Forget the Illusion of Plan B – Research has suggested that having a plan B safety net encourages continuation and possibly more risky behavior. Naturally it is easier to take a risk when you know that you can count on a plan B. Pilots however rarely assess their plan B properly; so the protection can be weaker than expected.

Learn Single-Pilot Resource Management – This is a practical way to teach pilots better decision-making and judgment strategies. Single-Pilot Resource Management is the capacity to manage all resources (both on-board the aircraft and from outside sources) available to the single-pilot prior to and during the flight to ensure a safe flight. It is a form of Crew Resource Management for single pilot operations. Single-Pilot Resource Management includes several components such as Aeronautical Decision Making, Risk Management, Task Management, Automation Management, Controlled Flight Into Terrain Awareness, and Situational Awareness. Single-Pilot Resource Management training helps the pilot to maintain situational awareness by managing the flight and navigation tasks and to enhance the social skills needed to communicate and interact, for instance, with air traffic control and passengers. Single-Pilot Resource Management training enables the pilot to accurately assess and manage risk and to make better decisions.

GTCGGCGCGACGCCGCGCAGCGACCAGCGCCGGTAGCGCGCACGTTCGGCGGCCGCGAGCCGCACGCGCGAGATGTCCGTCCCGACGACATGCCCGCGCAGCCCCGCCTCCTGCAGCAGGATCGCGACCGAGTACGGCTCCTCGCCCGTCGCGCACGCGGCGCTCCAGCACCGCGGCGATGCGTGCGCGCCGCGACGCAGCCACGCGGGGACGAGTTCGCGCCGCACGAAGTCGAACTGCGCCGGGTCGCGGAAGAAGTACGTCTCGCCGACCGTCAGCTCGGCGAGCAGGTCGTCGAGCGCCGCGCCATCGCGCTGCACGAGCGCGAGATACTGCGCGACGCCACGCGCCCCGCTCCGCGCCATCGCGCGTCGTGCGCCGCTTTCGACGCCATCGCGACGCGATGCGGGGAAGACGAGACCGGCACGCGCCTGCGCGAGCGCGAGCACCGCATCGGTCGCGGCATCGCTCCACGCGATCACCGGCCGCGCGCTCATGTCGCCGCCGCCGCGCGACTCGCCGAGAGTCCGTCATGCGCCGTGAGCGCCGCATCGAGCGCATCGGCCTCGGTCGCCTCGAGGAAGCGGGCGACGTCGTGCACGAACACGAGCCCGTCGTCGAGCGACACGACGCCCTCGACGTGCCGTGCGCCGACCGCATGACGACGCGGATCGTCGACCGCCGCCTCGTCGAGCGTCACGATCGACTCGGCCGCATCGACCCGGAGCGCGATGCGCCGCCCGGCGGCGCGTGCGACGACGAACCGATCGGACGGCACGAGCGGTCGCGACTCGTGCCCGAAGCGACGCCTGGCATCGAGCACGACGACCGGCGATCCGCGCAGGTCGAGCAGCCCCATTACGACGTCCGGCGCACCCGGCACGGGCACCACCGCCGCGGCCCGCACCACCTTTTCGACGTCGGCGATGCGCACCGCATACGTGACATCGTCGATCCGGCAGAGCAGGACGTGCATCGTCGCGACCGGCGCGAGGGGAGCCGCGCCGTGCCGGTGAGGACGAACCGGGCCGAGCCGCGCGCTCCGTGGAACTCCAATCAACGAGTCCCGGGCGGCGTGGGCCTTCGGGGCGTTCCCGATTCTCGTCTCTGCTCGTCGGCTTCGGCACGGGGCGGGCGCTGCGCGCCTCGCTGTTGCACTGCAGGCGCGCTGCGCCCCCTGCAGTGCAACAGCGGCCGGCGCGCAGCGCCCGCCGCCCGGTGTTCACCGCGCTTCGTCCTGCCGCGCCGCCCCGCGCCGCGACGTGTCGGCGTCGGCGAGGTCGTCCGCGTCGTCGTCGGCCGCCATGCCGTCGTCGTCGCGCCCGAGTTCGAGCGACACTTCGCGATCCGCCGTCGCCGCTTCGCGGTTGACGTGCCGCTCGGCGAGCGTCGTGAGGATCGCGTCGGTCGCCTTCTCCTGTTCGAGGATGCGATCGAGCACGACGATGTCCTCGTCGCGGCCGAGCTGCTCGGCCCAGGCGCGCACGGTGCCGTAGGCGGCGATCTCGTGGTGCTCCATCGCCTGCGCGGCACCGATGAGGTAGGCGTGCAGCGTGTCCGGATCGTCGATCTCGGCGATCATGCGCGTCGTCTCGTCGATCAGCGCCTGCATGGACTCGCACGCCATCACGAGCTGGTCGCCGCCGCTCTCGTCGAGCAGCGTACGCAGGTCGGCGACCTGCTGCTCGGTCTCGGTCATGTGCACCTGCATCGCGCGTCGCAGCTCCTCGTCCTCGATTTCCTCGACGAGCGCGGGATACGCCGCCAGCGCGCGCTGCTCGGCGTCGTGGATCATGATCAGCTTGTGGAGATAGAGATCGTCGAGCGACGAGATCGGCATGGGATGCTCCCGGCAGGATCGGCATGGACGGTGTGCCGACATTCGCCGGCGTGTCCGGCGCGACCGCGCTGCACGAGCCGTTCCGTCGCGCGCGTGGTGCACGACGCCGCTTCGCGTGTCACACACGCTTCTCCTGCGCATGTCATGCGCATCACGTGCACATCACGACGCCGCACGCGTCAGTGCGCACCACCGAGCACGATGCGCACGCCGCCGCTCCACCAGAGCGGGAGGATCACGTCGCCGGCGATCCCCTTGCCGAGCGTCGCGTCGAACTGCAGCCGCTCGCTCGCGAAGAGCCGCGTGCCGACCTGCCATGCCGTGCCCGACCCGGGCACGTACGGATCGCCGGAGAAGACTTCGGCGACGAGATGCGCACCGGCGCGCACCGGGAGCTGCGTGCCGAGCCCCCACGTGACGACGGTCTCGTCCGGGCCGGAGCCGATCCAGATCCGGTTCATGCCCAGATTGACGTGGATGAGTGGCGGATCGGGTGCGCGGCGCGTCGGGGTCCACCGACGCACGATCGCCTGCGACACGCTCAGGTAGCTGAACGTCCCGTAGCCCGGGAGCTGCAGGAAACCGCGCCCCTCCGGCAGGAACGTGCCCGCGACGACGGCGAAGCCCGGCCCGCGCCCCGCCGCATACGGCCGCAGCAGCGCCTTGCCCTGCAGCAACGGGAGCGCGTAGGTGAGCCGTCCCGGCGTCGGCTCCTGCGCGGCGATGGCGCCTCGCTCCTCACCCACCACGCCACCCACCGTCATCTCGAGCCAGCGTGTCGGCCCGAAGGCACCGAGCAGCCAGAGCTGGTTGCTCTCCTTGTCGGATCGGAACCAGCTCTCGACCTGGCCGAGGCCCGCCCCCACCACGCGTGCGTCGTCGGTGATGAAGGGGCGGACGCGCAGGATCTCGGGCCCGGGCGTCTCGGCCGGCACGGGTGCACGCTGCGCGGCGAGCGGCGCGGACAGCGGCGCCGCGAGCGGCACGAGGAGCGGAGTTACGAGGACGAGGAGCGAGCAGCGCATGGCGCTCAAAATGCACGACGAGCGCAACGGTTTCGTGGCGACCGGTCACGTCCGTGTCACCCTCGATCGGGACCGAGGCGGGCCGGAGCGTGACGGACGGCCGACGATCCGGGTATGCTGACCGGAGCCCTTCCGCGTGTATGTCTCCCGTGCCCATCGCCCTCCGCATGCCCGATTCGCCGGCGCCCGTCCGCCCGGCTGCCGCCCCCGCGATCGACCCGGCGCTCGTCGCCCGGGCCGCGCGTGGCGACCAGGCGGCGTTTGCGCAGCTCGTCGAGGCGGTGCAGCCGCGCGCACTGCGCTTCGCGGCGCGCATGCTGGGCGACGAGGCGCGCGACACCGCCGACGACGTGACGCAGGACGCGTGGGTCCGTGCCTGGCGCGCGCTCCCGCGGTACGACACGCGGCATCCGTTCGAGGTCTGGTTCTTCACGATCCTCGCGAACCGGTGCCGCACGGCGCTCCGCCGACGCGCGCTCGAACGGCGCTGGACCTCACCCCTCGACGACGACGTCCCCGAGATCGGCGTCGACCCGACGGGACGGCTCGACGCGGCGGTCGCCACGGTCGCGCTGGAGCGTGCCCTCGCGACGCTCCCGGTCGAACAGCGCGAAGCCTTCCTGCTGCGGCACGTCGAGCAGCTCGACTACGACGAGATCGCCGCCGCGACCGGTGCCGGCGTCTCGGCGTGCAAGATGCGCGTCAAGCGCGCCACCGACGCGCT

Practice Threat and Error Management – Training for Threat and Error Management training can be referred to as a form of ‘defensive flying’ for pilots. The objective of Threat and Error Management is to manage in an effective manner the risks stemming from threats and errors to ensure a safe flight. Undetected, unmanaged or mismanaged, threats and errors have the potential to impact the safety of the flight by creating Undesired Aircraft States, which usually can be recovered from, but if not properly managed, it can lead to accidents or incidents.

Get Some Simulator Training – Simulators can allow training decision-making in high stress, high workload situations with poor or conflicting information. Training scenarios can be tailored to the trainees needs. In addition, simulators allow exploration of the consequences of poor decisions without endangering the safety of the aircraft and its occupants.

Understand Good Decision-Making – As early as possible in their training, pilots should be made aware of the characteristics and limitations of human decision making. Trainers should emphasize the importance of maintaining Situational Awareness, of prioritizing responses to Undesired Aircraft States, and of contingency planning, i.e., “What if something goes wrong during the flight?”